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Salvemini v. Spector

Superior Court of New Jersey, Appellate Division

December 13, 2013

STEPHEN R. SPECTOR, ESQ. and SPECTOR & DIMIN, P.A., Defendants-Appellants.


Argued September 23, 2013

On appeal from Superior Court of New Jersey, Law Division, Hudson County, Docket No. L-1943-09.

Michelle Joy Munsat argued the cause for appellants.

Mark A. Clemente argued the cause for respondents (Clemente Mueller, P.A., attorneys; Mr. Clemente, on the brief).

Before Judges Yannotti, Ashrafi and Leone.


Defendants Stephen R. Spector (Spector) and the Spector & Dimin law firm appeal from a judgment entered in favor of plaintiffs Anthony Salvemini (Anthony), 53-55 Kingswood Road, LLC and 68 Madison Street, LLC, in the amount of $226, 321.07. For the reasons that follow, we reverse and remand for entry of judgment dismissing plaintiffs' complaint with prejudice.


A. The Property Transfers and Related Transactions.

In 1997, Corrado Salvemini (Corrado) divorced his wife, and a partner at Spector & Dimin represented him in the divorce proceedings. The divorce was hotly contested and Corrado's daughter Elizabeth sided with her mother, while Corrado's sons Anthony and Ignatius (Nat) sided with him. Shortly after commencement of the divorce proceedings, Anthony and Nat took over management of Corrado's personal and business affairs.

Several years later, Corrado began a serious relationship with Maria Zimmerman (Maria). In June 2000, he informed his sons that he was considering marrying her. Corrado instructed his sons to find a lawyer who could prepare a prenuptial agreement. He wanted to protect his assets if the anticipated marriage to Maria failed. Corrado's assets included his home, located at 53-55 Kingswood Road in Weehawken, and a building with four rental units, located at 68 Madison Street in Hoboken.

In May 2003, Corrado, Anthony and Nat agreed to a plan proposed by Spector. The plan called for the creation of two limited liability corporations (LLCs). Anthony and Nat would be the only members of the LLCs, and they would have equal ownership interests in both entities. One of the LLCs would purchase Corrado's Weehawken residence, and the other LLC would purchase the building in Hoboken. The LLCs would issue notes and mortgages to Corrado for the properties acquired, and make interest payments on the notes.

In addition, Corrado would retain a life estate in his residence. He would lease the house from the LLC that purchased it, and pay a monthly rent of $5, 000. The LLCs also would be obligated to pay the taxes, property insurance and maintenance costs for the properties. Upon Corrado's death, the principal due on the notes and the mortgages would be cancelled. During his lifetime, Corrado could not sell or transfer his interest in the notes and mortgages. After discussing the transactions with Corrado and his sons, Spector drafted the final versions of the documents required to effectuate the plan.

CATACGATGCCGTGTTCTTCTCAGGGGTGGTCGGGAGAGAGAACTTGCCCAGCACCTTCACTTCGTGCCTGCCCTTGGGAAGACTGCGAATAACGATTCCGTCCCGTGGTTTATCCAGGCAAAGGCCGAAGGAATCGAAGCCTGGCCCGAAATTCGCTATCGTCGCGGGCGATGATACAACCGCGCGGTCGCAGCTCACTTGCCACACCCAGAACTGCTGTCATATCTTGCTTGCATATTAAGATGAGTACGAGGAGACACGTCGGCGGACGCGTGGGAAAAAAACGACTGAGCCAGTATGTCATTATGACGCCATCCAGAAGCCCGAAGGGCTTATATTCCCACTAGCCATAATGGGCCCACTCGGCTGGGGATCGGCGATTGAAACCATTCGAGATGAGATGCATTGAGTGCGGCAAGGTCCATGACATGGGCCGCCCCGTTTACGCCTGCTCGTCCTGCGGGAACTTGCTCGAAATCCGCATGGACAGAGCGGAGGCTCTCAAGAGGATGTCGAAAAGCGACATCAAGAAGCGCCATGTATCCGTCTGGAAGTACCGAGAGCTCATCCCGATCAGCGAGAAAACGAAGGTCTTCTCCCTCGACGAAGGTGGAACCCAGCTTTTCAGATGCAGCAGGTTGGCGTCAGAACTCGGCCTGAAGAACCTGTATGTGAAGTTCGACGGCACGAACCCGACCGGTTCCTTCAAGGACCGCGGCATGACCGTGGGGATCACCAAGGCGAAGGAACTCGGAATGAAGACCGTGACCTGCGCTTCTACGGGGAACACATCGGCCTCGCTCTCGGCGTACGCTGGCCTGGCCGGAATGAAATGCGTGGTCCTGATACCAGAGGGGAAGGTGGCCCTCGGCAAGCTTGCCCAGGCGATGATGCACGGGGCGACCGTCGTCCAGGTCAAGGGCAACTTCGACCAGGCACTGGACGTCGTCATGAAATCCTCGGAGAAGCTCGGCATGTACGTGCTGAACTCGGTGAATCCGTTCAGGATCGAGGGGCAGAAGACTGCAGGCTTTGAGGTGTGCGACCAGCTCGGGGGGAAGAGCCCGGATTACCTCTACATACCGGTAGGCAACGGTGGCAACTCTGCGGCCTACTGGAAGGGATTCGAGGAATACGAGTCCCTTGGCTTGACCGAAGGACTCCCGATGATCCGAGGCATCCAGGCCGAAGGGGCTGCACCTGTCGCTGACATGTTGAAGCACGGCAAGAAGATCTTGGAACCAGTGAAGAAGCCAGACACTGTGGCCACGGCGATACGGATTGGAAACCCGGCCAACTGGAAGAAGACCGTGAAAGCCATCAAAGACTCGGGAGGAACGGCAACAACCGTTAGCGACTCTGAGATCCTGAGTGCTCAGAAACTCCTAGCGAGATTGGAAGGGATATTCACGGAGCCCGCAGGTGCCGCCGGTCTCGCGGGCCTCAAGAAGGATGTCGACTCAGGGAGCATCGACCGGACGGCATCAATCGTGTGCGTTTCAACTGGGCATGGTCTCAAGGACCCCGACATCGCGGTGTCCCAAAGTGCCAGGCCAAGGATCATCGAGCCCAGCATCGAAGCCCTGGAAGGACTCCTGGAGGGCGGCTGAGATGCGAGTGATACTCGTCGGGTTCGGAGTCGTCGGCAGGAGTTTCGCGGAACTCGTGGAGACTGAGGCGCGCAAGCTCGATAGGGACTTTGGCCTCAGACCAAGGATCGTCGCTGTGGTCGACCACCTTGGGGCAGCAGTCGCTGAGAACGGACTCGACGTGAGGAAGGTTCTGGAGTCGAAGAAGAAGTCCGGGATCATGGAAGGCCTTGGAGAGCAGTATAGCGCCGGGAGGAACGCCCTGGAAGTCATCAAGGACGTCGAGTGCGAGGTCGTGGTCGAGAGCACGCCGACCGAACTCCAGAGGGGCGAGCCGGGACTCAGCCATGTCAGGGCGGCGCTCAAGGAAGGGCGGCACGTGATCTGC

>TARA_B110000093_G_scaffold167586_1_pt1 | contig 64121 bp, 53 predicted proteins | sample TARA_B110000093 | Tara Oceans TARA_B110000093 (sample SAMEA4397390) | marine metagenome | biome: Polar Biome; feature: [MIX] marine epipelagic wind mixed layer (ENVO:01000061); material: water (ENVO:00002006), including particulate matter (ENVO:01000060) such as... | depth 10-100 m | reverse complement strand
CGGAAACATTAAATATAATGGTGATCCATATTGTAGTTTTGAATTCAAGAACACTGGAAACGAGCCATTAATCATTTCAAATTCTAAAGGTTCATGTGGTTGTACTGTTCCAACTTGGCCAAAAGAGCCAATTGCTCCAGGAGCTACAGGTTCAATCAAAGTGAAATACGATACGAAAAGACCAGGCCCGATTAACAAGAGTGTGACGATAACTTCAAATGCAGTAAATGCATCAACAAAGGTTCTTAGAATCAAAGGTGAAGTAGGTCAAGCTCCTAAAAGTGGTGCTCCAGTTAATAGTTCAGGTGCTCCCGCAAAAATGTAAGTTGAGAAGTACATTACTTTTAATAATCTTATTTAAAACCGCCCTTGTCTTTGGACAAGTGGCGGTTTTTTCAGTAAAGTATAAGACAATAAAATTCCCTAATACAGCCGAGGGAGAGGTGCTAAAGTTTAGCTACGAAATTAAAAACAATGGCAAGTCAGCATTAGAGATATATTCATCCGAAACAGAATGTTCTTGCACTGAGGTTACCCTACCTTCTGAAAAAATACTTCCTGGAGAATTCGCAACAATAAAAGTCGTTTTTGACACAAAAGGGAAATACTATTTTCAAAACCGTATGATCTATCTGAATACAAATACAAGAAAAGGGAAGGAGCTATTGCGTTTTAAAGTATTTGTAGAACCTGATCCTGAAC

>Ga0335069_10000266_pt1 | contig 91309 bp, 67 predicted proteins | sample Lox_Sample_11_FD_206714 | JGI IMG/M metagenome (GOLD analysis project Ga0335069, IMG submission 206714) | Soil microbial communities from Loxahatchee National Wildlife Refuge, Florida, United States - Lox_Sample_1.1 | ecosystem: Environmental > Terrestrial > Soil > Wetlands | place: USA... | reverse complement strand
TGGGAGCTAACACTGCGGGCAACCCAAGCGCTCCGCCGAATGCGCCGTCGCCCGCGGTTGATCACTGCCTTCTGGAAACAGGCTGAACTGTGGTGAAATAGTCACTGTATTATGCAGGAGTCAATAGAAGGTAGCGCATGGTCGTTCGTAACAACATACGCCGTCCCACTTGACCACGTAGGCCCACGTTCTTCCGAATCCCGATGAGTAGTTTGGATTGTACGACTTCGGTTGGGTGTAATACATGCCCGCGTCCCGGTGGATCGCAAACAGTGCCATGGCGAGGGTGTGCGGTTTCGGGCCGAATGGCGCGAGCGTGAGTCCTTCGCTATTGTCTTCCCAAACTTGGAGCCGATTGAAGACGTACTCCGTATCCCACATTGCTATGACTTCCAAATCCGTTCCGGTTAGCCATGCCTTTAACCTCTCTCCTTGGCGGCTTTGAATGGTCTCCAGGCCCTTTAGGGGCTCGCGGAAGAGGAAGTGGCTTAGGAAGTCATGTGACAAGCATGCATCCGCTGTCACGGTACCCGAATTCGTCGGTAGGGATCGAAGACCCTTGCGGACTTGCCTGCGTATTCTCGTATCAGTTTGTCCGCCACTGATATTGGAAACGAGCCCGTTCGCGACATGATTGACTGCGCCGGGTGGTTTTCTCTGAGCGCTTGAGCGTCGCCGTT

The closing took place on June 20, 2003. Corrado, Anthony, Nat and Spector were present. After Spector explained the documents, Corrado asked if he could receive additional payments should he require them. Corrado was informed that Anthony and Nat both had to agree to any change; however, they did not discuss amending or changing the agreements at that time. Anthony and Nat assured Corrado that he could have additional payments and they would "work it out." Corrado executed the documents.

Corrado transferred the Weehawken property to 53-55 Kingwood Road, LLC, and received a 30-year note in the amount of $825, 000, with an annual interest rate of 4.75%. The note required payment of interest only, in the amount of $3267.60 per month. In addition, Corrado transferred the Hoboken property to 68 Madison Street, LLC, and received a 30-year note in the amount of $951, 500, with an annual interest rate of 4.75%. The note required payment of interest only in the amount of $3766.35 each month.

After the transactions were consummated, Anthony and Nat took over control and management of the Weehawken and Hoboken properties. In July 2004, Corrado and Maria signed the premarital agreement. They were married in 2005. It appears that at that time there was no family discord, and Elizabeth was in the process of reconciling with Corrado and her siblings.

Thereafter, Corrado complained about the amount of monies he was receiving from the LLCs and asked for an accounting. Nat thought Corrado should receive whatever he wanted, including the additional monies he was demanding. Anthony was not opposed to making additional payments, but he was concerned that the LLCs would not have sufficient funds to meet the operating expenses of the properties.